Kazem Gharib Abadi, Iran's ambassador and permanent representative to the Vienna-based international organizations, explained the results of the meeting of the International Atomic Energy Agency (IAEA) Board of Governors and said that in the meeting, the JCPOA was regarded as an important achievement of multilateralism.

Iran PressEurope: Gharibabadi expressed that at the meeting, various issues such as the IAEA program on fighting coronavirus, nuclear safety and security, science and technology and nuclear applications, application of IAEA safeguards in West Asia, verification of the implementation of JCPOA in the light of UN Security Council Resolution 2231, the implementation of safeguards in North Korea and Syria, and the safeguards agreement with Iran were examined.

The ambassador added that more than fifty speeches on JCPOA were made by members of the Board of Governors and members of the IAEA at the meeting.

"Apart from statements by the United States, Israel, and one or two Arab states, the predominant aspect of these statements focused on the need to maintain the JCPOA as an important achievement of multilateralism, as well as criticism of the US unilateral withdrawal from the agreement," he said.

Noting that the situation of Israel was also discussed at the meeting, Gharibabadi clarified that various groups and individual statements focused on expressing concern over Israel's acquisition of nuclear weapons and the need for its unconditional and immediate accession to the non-proliferation treaty were presented.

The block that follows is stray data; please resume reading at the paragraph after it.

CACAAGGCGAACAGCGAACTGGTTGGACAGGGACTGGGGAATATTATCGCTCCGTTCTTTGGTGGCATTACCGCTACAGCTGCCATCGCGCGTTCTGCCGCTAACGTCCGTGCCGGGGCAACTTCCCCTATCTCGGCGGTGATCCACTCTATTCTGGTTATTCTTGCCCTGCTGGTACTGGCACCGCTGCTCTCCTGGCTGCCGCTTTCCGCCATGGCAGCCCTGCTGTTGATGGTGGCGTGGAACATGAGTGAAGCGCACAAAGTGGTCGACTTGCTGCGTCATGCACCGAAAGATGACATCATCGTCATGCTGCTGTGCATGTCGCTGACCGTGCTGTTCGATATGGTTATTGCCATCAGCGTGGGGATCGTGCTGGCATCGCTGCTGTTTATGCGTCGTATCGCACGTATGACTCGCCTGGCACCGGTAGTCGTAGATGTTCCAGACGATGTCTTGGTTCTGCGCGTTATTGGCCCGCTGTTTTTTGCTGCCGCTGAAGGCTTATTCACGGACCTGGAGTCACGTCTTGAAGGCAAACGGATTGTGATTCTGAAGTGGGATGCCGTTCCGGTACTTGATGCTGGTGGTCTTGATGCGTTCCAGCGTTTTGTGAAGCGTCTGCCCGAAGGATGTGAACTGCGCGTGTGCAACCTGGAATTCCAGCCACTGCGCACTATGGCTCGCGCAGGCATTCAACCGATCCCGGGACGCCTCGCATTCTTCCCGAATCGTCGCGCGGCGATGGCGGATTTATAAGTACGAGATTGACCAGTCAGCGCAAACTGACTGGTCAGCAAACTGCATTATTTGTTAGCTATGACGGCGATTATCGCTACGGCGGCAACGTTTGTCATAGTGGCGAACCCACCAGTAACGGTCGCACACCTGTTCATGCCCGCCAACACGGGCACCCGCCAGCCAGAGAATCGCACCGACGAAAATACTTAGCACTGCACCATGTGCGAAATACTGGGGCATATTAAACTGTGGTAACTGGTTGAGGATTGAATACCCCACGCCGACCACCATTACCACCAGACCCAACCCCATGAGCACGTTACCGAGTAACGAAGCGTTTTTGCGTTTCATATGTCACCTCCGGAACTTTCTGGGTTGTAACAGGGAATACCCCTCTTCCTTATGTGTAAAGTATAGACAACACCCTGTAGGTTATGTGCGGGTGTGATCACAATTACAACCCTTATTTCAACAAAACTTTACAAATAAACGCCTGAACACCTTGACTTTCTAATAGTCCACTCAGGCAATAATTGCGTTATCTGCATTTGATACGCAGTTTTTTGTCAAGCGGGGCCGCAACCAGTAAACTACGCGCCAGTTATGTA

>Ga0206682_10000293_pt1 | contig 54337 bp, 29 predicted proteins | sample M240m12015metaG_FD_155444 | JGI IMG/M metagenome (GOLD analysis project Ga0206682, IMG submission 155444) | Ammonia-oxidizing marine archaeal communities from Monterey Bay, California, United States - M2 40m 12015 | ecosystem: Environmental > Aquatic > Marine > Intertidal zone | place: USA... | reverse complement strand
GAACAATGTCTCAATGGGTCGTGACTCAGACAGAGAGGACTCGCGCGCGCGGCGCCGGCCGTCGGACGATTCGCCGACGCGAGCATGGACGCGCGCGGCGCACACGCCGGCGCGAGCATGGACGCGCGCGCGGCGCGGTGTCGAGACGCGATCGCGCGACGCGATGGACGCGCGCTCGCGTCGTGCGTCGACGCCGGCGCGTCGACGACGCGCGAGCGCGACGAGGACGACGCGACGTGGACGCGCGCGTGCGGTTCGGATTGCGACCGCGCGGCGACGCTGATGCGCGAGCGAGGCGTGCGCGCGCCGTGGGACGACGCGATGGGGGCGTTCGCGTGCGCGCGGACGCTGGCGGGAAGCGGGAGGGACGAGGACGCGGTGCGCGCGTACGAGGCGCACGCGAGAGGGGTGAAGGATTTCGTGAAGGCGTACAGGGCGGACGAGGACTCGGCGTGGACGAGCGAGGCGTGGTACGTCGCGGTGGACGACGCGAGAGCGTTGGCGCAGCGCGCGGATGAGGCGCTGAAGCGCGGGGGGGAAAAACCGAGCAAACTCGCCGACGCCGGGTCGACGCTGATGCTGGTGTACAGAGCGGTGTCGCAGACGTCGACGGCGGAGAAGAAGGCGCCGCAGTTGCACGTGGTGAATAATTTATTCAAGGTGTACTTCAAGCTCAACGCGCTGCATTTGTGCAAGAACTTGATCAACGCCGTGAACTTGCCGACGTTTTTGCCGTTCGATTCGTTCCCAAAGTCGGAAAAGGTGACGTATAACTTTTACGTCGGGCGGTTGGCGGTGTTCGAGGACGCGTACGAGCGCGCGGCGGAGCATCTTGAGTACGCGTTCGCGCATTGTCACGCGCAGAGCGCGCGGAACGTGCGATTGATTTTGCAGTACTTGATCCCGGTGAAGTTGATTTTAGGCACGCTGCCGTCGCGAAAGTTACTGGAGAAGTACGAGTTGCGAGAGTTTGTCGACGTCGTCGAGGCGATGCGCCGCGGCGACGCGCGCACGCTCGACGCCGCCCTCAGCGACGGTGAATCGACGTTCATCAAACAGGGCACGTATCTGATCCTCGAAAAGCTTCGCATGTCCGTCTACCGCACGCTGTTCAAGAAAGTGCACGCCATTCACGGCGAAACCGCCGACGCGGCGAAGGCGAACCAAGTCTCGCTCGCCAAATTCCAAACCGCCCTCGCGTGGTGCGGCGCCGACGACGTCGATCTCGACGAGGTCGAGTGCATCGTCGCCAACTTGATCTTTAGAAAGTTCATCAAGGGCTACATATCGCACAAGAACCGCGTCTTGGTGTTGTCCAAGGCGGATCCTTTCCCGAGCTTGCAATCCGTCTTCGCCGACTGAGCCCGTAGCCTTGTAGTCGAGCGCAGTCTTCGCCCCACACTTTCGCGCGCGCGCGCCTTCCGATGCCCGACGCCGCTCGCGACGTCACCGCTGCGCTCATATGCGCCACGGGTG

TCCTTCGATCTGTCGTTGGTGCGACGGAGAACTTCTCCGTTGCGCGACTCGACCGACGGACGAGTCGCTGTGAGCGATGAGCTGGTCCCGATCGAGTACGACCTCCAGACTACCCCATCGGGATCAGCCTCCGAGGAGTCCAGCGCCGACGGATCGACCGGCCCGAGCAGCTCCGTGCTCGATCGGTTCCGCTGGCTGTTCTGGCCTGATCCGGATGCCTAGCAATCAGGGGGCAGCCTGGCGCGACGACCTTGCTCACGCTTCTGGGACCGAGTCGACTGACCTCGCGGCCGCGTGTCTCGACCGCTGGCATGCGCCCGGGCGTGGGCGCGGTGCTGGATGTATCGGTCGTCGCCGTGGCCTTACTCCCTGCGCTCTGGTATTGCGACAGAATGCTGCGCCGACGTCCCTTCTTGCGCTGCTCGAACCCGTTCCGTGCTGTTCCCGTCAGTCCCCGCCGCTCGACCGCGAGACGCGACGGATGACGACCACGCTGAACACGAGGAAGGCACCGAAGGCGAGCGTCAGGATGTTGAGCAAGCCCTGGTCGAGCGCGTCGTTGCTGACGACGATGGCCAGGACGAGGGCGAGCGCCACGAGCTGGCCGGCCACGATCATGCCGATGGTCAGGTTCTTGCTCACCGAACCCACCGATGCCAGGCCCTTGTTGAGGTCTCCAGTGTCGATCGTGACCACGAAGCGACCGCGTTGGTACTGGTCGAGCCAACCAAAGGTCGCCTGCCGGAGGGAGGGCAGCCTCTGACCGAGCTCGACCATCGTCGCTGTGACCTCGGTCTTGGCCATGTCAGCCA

He also announced that for the first time, the issue of Saudi Arabia in the Board of Governors was formally raised by Iran and under the agenda of other issues, and the IAEA and its members were asked to take action and make sure about the implementation of safeguards activities in Saudi Arabia.

The September meeting of the IAEA Board of Governors began last Monday in Vienna and ended on Friday.

The United Nations Security Council has rejected the US resolution to extend an arms embargo on Iran that is due to expire in October.

Only two of the Council's 15 members voted in favor, highlighting the division between Washington and its European allies since US President Donald Trump withdrew from the nuclear accord in May 2018.

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